Where Ireland's Six Nations match with France may be won or lost
In the countdown to the meeting between the world No 1 ranked rugby team and reigning Grand Slam winners, Telegraph Sport marks the cards of Ireland and France following the opening round of Six Nations matches.
But who holds the advantage ahead of Saturday’s meeting at the Aviva Stadium in Dublin?
Their pack is in great shape. The victory over Wales on Saturday was built on a blistering start from their forwards, proving unstoppable from close range. Both Caelan Doris and James Ryan crossed. The former produced a particularly monstrous performance. Doris made 19 tackles without missing one and 56 metres from his 15 carries. At the set piece, Andy Farrell’s men were typically solid. Paul O’Connell has the line-out purring (Ireland safely secured all 15 of their own, while stealing two of Wales’s), while the visitors won six out of their seven scrums. And this was without the world’s best tighthead Tadhg Furlong, who will also be unavailable for France.
Italy managed to achieve parity against a hefty, brainy French pack but there are few sets of forwards as balanced in all facets of up-front grunt as France. Ireland might be the pack – with both props and No 8 often playing as if they are centres – to match France but, one thing’s for sure, it’s going to be an almighty tussle. Italy, despite a front row which surrendered a significant amount of weight to the French, gave the visitors to Rome a few things to think about. Given Ireland’s scrummaging prowess, this could be one area they could exploit. And, without Cameron Woki, France are missing a line-out jumper with world-class athleticism. Defensively, expect fireworks – it will be full-throttle.
Ireland 9 France 8
Jamison Gibson-Park’s 11th-hour withdrawal on Saturday was a cause of real concern for travelling Ireland fans who felt the tempo of Farrell’s side might be affected. In the end, Conor Murray rose to the occasion, rolling back the years to provide his team with a solid platform. But Murray is getting on, and not even starting for Munster at the moment. Ireland will be without Gibson-Park again on Saturday. Elsewhere, Ireland’s backline is in decent shape although the continued reliance on Johnny Sexton at No 10 is an issue. With such stable foundations, though, Ireland have been able to add ever greater complexity to their backline moves.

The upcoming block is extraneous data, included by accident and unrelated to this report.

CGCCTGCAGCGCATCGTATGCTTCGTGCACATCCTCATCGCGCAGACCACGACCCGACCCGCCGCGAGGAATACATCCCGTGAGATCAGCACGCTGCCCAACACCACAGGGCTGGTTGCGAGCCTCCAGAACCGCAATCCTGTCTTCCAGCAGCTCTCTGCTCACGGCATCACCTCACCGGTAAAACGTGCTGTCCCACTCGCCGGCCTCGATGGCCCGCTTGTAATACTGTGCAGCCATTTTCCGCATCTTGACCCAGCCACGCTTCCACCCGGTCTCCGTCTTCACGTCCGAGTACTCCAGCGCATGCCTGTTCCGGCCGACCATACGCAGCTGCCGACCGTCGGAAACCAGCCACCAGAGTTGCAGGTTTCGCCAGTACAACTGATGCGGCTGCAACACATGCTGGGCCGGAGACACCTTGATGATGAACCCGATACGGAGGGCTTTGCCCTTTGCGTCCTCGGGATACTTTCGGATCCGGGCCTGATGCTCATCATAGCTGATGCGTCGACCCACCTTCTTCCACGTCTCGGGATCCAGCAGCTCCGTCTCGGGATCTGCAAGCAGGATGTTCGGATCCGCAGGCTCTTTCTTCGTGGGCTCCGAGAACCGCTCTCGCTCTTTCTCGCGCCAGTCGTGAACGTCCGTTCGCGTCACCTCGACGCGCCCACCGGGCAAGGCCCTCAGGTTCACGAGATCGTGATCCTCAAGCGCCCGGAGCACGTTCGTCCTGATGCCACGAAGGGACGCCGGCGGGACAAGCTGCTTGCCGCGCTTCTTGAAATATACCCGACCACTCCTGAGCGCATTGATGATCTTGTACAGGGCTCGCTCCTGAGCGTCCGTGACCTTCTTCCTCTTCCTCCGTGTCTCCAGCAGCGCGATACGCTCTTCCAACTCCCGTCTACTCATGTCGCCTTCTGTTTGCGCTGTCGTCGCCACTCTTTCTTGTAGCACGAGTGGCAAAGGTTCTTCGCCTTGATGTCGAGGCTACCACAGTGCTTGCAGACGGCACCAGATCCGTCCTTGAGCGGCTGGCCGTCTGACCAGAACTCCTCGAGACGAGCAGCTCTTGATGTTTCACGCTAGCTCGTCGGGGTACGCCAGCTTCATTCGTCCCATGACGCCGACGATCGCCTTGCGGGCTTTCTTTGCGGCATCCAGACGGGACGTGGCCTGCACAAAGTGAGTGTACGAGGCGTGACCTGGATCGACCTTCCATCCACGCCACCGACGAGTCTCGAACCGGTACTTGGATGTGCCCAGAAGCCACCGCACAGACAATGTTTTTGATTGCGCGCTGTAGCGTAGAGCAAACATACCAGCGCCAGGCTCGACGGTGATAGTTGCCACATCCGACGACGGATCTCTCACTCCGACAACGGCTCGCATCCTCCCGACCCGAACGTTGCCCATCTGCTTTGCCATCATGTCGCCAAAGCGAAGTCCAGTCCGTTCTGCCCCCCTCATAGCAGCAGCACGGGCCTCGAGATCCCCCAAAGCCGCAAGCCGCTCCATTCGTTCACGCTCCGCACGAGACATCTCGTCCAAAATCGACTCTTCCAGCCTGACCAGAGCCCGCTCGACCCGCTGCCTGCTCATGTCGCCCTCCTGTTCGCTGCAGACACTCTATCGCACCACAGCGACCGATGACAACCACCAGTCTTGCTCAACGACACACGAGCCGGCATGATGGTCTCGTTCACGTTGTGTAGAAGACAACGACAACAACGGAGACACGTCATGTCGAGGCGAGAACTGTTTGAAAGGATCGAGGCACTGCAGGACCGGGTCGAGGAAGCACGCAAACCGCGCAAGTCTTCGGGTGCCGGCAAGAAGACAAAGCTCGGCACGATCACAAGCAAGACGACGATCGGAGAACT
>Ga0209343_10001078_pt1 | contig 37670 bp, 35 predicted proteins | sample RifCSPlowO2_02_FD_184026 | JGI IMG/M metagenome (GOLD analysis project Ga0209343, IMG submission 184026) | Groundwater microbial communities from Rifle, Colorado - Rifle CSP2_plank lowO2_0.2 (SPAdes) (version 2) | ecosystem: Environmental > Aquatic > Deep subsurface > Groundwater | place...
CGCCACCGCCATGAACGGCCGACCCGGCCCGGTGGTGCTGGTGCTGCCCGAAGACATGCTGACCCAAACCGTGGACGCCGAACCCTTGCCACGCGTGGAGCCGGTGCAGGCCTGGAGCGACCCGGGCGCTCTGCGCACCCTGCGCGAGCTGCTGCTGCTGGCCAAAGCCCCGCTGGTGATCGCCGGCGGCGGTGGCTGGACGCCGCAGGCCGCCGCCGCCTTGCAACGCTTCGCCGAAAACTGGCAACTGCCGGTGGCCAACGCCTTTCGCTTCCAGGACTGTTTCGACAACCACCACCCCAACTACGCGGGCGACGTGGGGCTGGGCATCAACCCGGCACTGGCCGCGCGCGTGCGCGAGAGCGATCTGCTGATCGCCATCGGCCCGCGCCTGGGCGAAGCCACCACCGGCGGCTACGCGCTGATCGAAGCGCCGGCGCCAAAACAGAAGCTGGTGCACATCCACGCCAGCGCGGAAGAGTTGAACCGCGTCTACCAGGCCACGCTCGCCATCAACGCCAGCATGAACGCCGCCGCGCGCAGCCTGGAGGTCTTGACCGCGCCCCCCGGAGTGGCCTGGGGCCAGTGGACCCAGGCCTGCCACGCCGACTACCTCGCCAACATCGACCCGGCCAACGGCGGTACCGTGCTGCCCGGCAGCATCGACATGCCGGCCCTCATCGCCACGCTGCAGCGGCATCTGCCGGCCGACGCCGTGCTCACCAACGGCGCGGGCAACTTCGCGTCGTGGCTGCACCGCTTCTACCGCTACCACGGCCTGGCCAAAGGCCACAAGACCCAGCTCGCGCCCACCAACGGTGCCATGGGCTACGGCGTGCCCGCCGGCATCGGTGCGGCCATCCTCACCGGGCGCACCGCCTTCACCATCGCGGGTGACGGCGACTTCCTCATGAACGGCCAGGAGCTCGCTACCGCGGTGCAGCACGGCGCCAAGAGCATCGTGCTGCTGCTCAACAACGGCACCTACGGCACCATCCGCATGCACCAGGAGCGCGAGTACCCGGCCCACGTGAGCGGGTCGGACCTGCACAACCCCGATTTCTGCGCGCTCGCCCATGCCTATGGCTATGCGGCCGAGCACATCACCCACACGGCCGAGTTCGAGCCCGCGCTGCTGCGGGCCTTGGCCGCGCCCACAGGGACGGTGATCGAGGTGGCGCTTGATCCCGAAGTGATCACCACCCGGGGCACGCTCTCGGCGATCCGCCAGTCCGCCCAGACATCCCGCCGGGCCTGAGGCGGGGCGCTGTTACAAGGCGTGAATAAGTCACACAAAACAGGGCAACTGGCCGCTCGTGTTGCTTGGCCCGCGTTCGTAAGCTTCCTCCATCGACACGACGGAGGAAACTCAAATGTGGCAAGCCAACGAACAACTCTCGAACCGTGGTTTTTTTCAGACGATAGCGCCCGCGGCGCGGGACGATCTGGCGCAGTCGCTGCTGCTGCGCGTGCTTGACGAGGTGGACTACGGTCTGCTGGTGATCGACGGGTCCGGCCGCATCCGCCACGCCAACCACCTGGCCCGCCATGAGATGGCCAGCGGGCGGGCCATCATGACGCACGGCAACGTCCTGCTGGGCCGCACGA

There is supreme talent wherever you look – as well as the best player in the world – but that does not detract from the fact that France, in their previous few games, have not been at their devastating best in the wide channels. Injury has forced their hand somewhat – Jonathan Danty and Gabin Villière would undoubtedly have started in Rome on Sunday had the duo been fit – but question marks remain about numerous positions behind the scrum for France. Yoram Moefana was solid but nothing more in the victory over Italy while head coach Fabien Galthié has never quite managed to find a full-back to whom he can commit; Thomas Ramos and Melvyn Jaminet both almost alternating in and out of the jersey. And is Romain Ntamack – despite his unbound talent – really the man to lead France’s attack at fly-half? More on that below.
Ireland 8 France 7
Farrell was at pains to say what a difference the bench made to Ireland’s win over Wales, wresting back control of the contest after a tricky third quarter. This is an area in which Ireland have improved hugely since 2019 when they last took the No 1 spot in the rankings only to suffocate and stagnate under Joe Schmidt. Farrell has blooded plenty of fringe players, and they all seem to know what they are doing when called upon. Even in the so-called problem position of No 10, Ross Byrne made an impact after replacing Johnny Sexton for the last 20 minutes or so. Ireland can look forward to the France game with confidence in the squad’s depth.